For reporters and photographers, white nationalism is one of the most dangerous beats in the country. It’s also one of the most important.
Yet the journalists asked to cover the issue often feel siloed, ill-prepared, and ill-informed about the continuously-mutating movement they’ve been tasked with understanding and explaining. Many feel disconnected from the support and resources they need to do their job well. Editors and co-workers, who tend to be focused on more mainstream issues, don’t understand the intricacies of their work. And deep research into the bowels of white nationalist belief and rhetoric can leave journalists personally attacked and demoralized.
To help journalists overcome those obstacles, the University of Oregon Agora Journalism Center partnered with the Western States Center to host a daylong working session and discussion Oct. 29 at the White Stag Building in Portland. The Western States Center is a nationwide nonprofit, based in Portland, that works to strengthen inclusive democracy as well as social, racial and economic justice. The Agora Journalism Center’s mission is to advance media innovations that enhance inclusive civic engagement.
The goal of the event, titled “Communicating about White Nationalism,” was to share best practices, build networks, and understand the extent of the white nationalism movement as well as its roots in American history.
More than 50 reporters, photographers, editors and academics participated in the event. Panelists and moderators included Kelly McBride, Sr. Vice President of the Poynter Institute; Christopher Mathias, senior reporter, HuffPost; Alex Zielinski, news editor, Portland Mercury; Chad Sokol, reporter, The Spokesman-Review; Shane Kavanaugh, reporter, The Oregonian; David Neiwert, freelance journalist, author of Alt-America: The Rise of the Radical Right in the Age of Trump; Dana Coester, Associate Professor, West Virginia University and Director, 100 Days in Appalachia; Jim Urquhart, freelance photojournalist; Tess Owen, reporter, Vice News; and Jason Wilson, writer, The Guardian. Attendees included freelance reporters and photographers, staff writers for newspapers and online outlets as well as academics and nonprofit directors. They participated in panel discussions, broke into small groups to tackle specific problems, and identified best practices.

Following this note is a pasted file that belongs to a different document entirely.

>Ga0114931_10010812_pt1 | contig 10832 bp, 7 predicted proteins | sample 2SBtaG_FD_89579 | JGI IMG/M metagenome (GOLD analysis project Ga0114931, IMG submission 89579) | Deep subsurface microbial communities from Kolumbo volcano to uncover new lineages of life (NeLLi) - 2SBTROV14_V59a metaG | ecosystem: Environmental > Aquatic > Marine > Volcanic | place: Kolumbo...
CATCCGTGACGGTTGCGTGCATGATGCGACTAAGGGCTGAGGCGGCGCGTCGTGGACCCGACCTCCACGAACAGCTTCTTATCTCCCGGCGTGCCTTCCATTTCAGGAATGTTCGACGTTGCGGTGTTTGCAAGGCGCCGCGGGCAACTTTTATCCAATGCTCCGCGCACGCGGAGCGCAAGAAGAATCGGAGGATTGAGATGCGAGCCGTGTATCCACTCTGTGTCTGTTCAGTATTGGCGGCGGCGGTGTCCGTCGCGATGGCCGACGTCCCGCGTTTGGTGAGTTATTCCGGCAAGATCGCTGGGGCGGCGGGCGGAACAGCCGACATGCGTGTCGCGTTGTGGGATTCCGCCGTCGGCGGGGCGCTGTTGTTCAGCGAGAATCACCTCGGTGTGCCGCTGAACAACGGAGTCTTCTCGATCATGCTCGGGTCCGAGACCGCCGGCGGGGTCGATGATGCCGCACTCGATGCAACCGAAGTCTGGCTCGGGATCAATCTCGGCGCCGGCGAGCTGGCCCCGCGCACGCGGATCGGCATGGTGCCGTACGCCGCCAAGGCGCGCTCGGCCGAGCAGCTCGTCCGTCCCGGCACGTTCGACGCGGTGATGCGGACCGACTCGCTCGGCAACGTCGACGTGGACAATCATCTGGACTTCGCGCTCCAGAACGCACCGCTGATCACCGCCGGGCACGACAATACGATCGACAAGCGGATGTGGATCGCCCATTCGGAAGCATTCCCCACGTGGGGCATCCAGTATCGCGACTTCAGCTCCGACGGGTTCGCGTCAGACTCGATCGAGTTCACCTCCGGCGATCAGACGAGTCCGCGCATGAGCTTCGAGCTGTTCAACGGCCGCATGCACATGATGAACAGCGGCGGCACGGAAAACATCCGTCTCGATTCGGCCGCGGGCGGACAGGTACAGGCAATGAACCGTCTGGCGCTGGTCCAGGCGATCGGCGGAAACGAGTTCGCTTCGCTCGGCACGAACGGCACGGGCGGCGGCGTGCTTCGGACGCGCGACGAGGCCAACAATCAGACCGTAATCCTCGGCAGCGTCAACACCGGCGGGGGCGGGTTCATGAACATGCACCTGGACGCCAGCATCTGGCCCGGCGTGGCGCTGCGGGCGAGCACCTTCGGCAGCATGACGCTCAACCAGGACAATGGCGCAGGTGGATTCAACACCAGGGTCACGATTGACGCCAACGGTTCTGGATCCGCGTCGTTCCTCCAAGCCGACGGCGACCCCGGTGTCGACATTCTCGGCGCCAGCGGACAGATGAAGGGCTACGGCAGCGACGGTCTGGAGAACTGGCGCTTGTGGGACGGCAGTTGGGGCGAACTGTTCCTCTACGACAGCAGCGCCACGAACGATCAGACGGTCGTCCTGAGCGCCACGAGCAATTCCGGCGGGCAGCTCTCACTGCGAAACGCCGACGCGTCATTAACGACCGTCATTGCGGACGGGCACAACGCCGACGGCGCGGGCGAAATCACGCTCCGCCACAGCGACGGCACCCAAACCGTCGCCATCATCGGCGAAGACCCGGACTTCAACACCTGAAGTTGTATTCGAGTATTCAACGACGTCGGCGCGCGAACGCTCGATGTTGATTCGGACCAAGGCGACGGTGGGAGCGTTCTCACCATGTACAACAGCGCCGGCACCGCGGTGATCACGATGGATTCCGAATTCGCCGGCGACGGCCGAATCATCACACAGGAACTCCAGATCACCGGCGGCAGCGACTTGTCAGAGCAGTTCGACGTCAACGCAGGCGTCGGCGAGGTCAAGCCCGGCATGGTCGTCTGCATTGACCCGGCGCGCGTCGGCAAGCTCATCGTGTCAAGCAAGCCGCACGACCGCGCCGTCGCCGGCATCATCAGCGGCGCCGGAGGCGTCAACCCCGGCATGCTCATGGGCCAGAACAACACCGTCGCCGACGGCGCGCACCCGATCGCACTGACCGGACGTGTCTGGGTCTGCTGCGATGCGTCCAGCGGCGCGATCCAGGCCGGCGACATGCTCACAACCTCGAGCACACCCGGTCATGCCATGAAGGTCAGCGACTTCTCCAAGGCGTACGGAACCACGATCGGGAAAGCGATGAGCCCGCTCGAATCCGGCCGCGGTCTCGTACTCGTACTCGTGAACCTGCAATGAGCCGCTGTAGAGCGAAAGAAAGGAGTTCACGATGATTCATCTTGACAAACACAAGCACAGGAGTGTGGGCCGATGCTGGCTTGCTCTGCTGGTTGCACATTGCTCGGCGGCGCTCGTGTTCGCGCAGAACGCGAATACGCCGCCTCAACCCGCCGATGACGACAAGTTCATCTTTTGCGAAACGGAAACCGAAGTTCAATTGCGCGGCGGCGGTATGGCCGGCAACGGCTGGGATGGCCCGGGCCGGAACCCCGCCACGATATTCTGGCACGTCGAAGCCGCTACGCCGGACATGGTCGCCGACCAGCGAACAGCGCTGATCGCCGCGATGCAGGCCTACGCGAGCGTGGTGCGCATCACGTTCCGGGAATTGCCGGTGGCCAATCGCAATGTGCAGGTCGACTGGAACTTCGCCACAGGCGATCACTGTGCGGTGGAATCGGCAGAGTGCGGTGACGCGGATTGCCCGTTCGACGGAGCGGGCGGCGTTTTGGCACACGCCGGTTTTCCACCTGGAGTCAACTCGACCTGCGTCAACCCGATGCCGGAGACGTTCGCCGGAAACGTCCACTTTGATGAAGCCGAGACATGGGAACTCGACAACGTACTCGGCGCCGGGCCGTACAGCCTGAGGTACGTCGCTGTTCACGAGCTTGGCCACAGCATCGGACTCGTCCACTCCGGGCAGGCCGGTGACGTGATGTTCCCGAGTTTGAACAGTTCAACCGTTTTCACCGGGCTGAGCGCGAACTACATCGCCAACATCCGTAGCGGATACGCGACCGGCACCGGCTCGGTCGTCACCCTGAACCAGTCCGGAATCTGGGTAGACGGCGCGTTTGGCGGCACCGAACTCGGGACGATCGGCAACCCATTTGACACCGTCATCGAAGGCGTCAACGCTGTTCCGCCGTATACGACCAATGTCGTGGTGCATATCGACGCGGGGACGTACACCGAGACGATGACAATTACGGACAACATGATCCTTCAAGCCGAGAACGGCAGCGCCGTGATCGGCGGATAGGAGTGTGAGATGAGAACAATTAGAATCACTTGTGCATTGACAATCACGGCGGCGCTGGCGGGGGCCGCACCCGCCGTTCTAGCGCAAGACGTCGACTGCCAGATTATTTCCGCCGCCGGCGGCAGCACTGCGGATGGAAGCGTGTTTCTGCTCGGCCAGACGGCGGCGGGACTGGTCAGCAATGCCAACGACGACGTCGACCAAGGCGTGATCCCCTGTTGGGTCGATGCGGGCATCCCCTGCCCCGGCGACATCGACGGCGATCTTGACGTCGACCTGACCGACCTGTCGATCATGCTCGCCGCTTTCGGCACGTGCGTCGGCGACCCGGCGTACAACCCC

Regina Lawrence, director of the Agora Journalism Center, said the center convened the event with the hope of identifying best practices for covering racial extremists.
“White nationalism is a complex movement to explain to the public, and it shows no signs of going away anytime soon,” she said. “It’s critical that journalists find ways to cover this movement more thoughtfully, and to include the voices of people directly impacted by it.”
Covering this movement presents a challenging dilemma: How to meet the public’s need to know without disseminating hate speech to a wider audience. Attendees learned how to recognize when they are being manipulated by hate groups and how to cover chaotic events with the balance and context that the profession demands.
—By Tim Trainor
Tim Trainor is a journalist and multimedia journalism master’s student at the UO School of Journalism and Communication in Portland. He also still works with EO Media Group and freelances for publications throughout the Northwest.